The People News, a free newspaper serving Cleveland Tennessee (TN) and Bradley County Tennessee (Tn).

Of Bradley County Tn.


                            The People News, a free newspaper serving Cleveland and Bradley County Tn.

Feature Writers






Bent Bank Examiner Walks
Local bank examiner avoids trial, gets slap on wrist,
record erased and keeps job

















B J Armstrong

J C Bowman

Jennifer Martin

Alexandra Edwards

June Griffin

Mel Griffith

Ned Hickson

Jerry Keys

Joe Kirkpatrick

Pastor Joel Lawler

Pauline Murphy

Cecil Owen

Pettus Read

Tonya Brantley

Katie McFadden

Chloe Lawler

By Tonya Brantley
Managing Editor

With financial turmoil striking the world and a $700 billion dollar bail-out for the United States financial system, confidence in the financial market is waning. Even though there's been an injection of government money, people are losing confidence in the banking system.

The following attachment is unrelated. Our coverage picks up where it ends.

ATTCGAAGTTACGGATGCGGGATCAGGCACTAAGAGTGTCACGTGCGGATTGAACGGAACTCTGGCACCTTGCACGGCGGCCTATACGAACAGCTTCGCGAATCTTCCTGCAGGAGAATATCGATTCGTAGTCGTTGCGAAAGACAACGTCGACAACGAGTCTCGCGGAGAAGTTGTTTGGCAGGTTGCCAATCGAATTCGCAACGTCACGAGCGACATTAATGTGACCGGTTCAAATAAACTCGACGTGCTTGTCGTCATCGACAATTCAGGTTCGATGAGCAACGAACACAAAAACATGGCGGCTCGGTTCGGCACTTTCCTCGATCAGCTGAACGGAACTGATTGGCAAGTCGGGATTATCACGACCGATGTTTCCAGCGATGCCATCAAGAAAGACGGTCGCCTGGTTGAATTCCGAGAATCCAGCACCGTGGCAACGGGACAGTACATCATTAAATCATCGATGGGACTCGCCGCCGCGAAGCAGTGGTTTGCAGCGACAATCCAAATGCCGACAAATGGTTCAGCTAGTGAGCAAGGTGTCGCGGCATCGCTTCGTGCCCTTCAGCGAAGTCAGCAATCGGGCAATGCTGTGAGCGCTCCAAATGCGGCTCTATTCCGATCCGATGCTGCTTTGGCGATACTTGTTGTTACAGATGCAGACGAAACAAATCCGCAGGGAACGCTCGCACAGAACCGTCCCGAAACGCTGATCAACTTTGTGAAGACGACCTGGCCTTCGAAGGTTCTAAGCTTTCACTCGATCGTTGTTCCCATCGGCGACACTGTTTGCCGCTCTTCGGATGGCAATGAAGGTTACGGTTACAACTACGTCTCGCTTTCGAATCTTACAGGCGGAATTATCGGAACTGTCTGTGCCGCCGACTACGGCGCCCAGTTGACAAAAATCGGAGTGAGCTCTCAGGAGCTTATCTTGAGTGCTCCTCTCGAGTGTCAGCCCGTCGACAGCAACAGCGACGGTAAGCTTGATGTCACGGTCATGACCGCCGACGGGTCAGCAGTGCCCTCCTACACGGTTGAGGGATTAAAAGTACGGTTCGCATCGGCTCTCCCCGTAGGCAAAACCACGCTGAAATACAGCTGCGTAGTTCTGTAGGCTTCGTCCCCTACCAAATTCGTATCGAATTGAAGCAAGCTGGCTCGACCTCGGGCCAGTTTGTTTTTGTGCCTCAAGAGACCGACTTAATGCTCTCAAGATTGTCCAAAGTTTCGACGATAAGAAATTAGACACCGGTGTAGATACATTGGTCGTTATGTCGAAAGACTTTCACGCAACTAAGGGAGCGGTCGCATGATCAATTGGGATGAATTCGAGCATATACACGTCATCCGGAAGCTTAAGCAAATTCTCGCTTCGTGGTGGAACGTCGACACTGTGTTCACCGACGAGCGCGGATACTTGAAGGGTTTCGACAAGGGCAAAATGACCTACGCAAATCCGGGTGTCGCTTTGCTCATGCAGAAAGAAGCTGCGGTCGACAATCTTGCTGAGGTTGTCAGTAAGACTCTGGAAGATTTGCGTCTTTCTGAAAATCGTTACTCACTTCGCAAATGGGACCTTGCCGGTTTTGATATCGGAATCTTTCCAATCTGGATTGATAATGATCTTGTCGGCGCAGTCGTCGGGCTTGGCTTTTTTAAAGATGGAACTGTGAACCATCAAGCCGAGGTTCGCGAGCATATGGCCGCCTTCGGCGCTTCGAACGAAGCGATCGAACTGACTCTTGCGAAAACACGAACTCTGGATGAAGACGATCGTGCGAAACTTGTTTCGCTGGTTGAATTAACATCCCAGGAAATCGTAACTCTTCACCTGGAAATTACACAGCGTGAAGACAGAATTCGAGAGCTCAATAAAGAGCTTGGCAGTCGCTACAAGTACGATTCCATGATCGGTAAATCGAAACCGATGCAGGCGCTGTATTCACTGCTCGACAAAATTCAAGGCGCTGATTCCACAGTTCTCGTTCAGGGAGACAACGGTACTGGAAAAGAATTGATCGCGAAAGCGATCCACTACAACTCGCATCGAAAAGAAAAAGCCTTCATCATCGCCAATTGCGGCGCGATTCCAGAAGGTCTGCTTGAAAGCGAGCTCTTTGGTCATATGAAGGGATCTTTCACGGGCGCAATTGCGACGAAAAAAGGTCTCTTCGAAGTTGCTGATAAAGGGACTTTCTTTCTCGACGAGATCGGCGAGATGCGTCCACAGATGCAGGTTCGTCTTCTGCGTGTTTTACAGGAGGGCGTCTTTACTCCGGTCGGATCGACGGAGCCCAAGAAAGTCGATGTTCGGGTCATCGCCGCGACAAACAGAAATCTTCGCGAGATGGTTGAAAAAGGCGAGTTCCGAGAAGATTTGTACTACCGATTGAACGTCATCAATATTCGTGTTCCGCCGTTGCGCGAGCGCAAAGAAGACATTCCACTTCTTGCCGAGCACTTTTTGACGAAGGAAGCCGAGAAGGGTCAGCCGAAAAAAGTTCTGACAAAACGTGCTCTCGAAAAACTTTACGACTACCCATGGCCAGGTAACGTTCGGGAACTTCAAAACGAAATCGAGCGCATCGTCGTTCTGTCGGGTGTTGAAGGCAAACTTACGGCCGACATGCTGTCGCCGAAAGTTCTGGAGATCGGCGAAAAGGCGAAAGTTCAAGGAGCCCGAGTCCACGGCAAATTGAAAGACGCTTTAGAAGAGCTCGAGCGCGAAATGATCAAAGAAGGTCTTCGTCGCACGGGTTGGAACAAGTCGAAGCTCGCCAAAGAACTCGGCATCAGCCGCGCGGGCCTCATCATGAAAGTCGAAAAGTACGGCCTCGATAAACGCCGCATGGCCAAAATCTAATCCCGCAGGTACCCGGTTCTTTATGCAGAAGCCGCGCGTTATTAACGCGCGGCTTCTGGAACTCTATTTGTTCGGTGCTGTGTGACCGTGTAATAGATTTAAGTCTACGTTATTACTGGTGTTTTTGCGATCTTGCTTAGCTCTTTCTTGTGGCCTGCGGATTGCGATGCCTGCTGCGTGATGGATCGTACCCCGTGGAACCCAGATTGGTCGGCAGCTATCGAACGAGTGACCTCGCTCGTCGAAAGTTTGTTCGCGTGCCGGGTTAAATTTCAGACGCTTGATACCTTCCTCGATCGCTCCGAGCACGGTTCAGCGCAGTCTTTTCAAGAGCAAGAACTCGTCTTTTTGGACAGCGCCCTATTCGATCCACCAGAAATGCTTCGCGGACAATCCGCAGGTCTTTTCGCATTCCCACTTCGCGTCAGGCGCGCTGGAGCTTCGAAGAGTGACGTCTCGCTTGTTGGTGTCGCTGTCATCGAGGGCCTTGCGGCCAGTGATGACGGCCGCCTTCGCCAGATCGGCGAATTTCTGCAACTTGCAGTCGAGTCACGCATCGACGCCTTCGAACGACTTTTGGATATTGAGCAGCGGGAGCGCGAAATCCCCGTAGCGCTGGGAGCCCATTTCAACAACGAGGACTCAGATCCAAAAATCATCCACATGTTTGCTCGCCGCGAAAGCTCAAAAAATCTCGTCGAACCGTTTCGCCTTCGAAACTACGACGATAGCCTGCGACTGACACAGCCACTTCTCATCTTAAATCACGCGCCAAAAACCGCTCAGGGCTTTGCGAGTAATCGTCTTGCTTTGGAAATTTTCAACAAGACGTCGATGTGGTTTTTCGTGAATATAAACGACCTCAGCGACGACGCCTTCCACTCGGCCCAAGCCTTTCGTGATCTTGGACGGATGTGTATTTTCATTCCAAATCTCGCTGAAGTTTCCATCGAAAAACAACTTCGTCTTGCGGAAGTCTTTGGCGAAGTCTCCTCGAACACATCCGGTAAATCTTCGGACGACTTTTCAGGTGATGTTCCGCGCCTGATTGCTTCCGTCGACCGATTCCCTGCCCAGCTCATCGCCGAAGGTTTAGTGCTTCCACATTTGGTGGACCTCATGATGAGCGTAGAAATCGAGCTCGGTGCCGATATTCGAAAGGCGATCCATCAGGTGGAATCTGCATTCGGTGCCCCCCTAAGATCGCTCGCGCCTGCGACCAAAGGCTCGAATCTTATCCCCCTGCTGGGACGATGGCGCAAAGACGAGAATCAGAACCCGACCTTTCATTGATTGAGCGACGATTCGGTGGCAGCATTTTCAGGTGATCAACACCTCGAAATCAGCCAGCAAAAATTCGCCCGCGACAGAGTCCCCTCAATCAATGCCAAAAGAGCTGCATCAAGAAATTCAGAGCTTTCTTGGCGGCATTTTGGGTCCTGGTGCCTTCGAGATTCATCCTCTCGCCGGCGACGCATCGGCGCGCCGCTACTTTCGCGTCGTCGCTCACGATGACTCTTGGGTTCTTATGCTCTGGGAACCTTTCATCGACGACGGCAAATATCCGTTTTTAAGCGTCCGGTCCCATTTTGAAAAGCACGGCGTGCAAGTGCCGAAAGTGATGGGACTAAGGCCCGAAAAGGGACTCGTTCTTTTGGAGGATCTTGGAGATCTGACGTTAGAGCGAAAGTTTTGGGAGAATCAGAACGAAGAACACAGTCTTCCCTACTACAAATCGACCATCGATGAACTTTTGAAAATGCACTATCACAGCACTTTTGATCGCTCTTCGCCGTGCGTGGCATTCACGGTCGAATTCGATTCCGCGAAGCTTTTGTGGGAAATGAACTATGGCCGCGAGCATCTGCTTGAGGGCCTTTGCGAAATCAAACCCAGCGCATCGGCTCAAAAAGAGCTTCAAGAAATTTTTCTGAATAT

Federal regulators are scrambling to improve their image after failing to control the downward spiraling mortgage crisis. International money markets  have been rocked by the failure of US regulators to do their job effectively. Much of the blame is being leveled against state regulatory bodies that are charged with overseeing banking at the local level. In Tennessee, regulators are experiencing their fair share of image problems but do not seem to be exhibiting as much enthusiasm to correct them as their federal counterparts. One local bank examiner accused of offering to fix the books of an Athens finance company, avoided going to trial and the resulting public scrutiny by invoking what is called diversion.





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With the help of the legal system, he was able to dodge any real punishment and even have all record of the event wiped out.